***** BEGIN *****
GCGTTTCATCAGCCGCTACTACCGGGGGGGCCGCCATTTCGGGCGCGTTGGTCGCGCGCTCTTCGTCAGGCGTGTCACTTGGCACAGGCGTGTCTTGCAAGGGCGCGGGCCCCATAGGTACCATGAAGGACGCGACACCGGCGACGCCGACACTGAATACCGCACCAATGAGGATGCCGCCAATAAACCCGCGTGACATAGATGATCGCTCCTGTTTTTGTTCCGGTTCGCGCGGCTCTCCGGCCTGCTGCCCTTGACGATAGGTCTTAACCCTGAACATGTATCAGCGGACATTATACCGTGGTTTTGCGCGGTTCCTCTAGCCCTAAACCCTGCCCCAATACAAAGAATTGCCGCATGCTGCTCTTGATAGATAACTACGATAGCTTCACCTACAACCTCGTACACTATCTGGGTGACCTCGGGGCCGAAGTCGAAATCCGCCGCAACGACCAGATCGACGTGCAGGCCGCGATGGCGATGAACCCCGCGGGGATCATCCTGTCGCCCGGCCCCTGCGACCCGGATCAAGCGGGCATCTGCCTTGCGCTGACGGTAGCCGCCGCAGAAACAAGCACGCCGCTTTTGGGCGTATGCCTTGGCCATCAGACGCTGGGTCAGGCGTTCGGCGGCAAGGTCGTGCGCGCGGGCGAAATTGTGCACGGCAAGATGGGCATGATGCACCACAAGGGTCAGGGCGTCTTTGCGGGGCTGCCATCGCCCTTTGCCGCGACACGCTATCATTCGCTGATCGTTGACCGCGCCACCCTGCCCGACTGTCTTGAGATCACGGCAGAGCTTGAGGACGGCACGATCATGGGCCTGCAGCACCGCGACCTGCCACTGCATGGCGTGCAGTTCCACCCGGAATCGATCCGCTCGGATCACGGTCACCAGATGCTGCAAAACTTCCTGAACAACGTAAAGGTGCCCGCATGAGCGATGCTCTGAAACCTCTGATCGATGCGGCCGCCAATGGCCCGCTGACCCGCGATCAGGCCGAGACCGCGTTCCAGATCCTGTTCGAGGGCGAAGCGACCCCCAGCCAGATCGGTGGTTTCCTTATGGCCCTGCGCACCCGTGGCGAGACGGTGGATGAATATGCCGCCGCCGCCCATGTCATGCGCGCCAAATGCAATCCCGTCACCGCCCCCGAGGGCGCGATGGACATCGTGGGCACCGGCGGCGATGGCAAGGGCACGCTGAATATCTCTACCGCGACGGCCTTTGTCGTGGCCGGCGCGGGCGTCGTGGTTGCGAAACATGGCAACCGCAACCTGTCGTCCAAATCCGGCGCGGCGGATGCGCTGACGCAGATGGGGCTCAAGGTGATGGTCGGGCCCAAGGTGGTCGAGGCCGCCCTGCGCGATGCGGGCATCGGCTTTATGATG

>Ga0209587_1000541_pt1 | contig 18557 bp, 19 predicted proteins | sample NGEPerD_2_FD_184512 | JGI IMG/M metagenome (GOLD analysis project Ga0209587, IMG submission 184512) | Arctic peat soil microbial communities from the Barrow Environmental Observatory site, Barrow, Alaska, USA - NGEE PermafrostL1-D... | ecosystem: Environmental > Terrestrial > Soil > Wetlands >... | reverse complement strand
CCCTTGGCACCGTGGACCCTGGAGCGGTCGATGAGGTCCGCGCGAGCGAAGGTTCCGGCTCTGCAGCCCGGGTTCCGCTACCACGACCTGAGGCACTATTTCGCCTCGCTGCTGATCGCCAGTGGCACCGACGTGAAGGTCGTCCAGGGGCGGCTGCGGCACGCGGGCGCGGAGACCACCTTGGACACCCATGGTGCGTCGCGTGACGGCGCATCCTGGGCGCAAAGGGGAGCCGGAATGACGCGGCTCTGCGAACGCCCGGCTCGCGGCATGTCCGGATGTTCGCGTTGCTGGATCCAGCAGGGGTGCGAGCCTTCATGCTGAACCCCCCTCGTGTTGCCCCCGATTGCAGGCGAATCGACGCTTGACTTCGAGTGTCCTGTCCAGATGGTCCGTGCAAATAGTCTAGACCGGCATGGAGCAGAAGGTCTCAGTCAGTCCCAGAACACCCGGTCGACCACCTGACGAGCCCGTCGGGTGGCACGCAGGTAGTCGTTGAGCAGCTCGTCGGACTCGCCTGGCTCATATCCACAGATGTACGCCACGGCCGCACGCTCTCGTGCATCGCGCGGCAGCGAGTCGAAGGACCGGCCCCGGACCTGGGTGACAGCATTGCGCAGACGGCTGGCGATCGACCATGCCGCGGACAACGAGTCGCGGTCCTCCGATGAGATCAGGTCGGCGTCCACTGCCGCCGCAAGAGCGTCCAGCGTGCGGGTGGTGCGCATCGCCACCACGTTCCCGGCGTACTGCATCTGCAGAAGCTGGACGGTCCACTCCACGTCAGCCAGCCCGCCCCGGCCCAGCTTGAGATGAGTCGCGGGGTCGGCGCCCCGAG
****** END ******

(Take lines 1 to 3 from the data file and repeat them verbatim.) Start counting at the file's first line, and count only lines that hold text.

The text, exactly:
GCGTTTCATCAGCCGCTACTACCGGGGGGGCCGCCATTTCGGGCGCGTTGGTCGCGCGCTCTTCGTCAGGCGTGTCACTTGGCACAGGCGTGTCTTGCAAGGGCGCGGGCCCCATAGGTACCATGAAGGACGCGACACCGGCGACGCCGACACTGAATACCGCACCAATGAGGATGCCGCCAATAAACCCGCGTGACATAGATGATCGCTCCTGTTTTTGTTCCGGTTCGCGCGGCTCTCCGGCCTGCTGCCCTTGACGATAGGTCTTAACCCTGAACATGTATCAGCGGACATTATACCGTGGTTTTGCGCGGTTCCTCTAGCCCTAAACCCTGCCCCAATACAAAGAATTGCCGCATGCTGCTCTTGATAGATAACTACGATAGCTTCACCTACAACCTCGTACACTATCTGGGTGACCTCGGGGCCGAAGTCGAAATCCGCCGCAACGACCAGATCGACGTGCAGGCCGCGATGGCGATGAACCCCGCGGGGATCATCCTGTCGCCCGGCCCCTGCGACCCGGATCAAGCGGGCATCTGCCTTGCGCTGACGGTAGCCGCCGCAGAAACAAGCACGCCGCTTTTGGGCGTATGCCTTGGCCATCAGACGCTGGGTCAGGCGTTCGGCGGCAAGGTCGTGCGCGCGGGCGAAATTGTGCACGGCAAGATGGGCATGATGCACCACAAGGGTCAGGGCGTCTTTGCGGGGCTGCCATCGCCCTTTGCCGCGACACGCTATCATTCGCTGATCGTTGACCGCGCCACCCTGCCCGACTGTCTTGAGATCACGGCAGAGCTTGAGGACGGCACGATCATGGGCCTGCAGCACCGCGACCTGCCACTGCATGGCGTGCAGTTCCACCCGGAATCGATCCGCTCGGATCACGGTCACCAGATGCTGCAAAACTTCCTGAACAACGTAAAGGTGCCCGCATGAGCGATGCTCTGAAACCTCTGATCGATGCGGCCGCCAATGGCCCGCTGACCCGCGATCAGGCCGAGACCGCGTTCCAGATCCTGTTCGAGGGCGAAGCGACCCCCAGCCAGATCGGTGGTTTCCTTATGGCCCTGCGCACCCGTGGCGAGACGGTGGATGAATATGCCGCCGCCGCCCATGTCATGCGCGCCAAATGCAATCCCGTCACCGCCCCCGAGGGCGCGATGGACATCGTGGGCACCGGCGGCGATGGCAAGGGCACGCTGAATATCTCTACCGCGACGGCCTTTGTCGTGGCCGGCGCGGGCGTCGTGGTTGCGAAACATGGCAACCGCAACCTGTCGTCCAAATCCGGCGCGGCGGATGCGCTGACGCAGATGGGGCTCAAGGTGATGGTCGGGCCCAAGGTGGTCGAGGCCGCCCTGCGCGATGCGGGCATCGGCTTTATGATG

>Ga0209587_1000541_pt1 | contig 18557 bp, 19 predicted proteins | sample NGEPerD_2_FD_184512 | JGI IMG/M metagenome (GOLD analysis project Ga0209587, IMG submission 184512) | Arctic peat soil microbial communities from the Barrow Environmental Observatory site, Barrow, Alaska, USA - NGEE PermafrostL1-D... | ecosystem: Environmental > Terrestrial > Soil > Wetlands >... | reverse complement strand
CCCTTGGCACCGTGGACCCTGGAGCGGTCGATGAGGTCCGCGCGAGCGAAGGTTCCGGCTCTGCAGCCCGGGTTCCGCTACCACGACCTGAGGCACTATTTCGCCTCGCTGCTGATCGCCAGTGGCACCGACGTGAAGGTCGTCCAGGGGCGGCTGCGGCACGCGGGCGCGGAGACCACCTTGGACACCCATGGTGCGTCGCGTGACGGCGCATCCTGGGCGCAAAGGGGAGCCGGAATGACGCGGCTCTGCGAACGCCCGGCTCGCGGCATGTCCGGATGTTCGCGTTGCTGGATCCAGCAGGGGTGCGAGCCTTCATGCTGAACCCCCCTCGTGTTGCCCCCGATTGCAGGCGAATCGACGCTTGACTTCGAGTGTCCTGTCCAGATGGTCCGTGCAAATAGTCTAGACCGGCATGGAGCAGAAGGTCTCAGTCAGTCCCAGAACACCCGGTCGACCACCTGACGAGCCCGTCGGGTGGCACGCAGGTAGTCGTTGAGCAGCTCGTCGGACTCGCCTGGCTCATATCCACAGATGTACGCCACGGCCGCACGCTCTCGTGCATCGCGCGGCAGCGAGTCGAAGGACCGGCCCCGGACCTGGGTGACAGCATTGCGCAGACGGCTGGCGATCGACCATGCCGCGGACAACGAGTCGCGGTCCTCCGATGAGATCAGGTCGGCGTCCACTGCCGCCGCAAGAGCGTCCAGCGTGCGGGTGGTGCGCATCGCCACCACGTTCCCGGCGTACTGCATCTGCAGAAGCTGGACGGTCCACTCCACGTCAGCCAGCCCGCCCCGGCCCAGCTTGAGATGAGTCGCGGGGTCGGCGCCCCGAG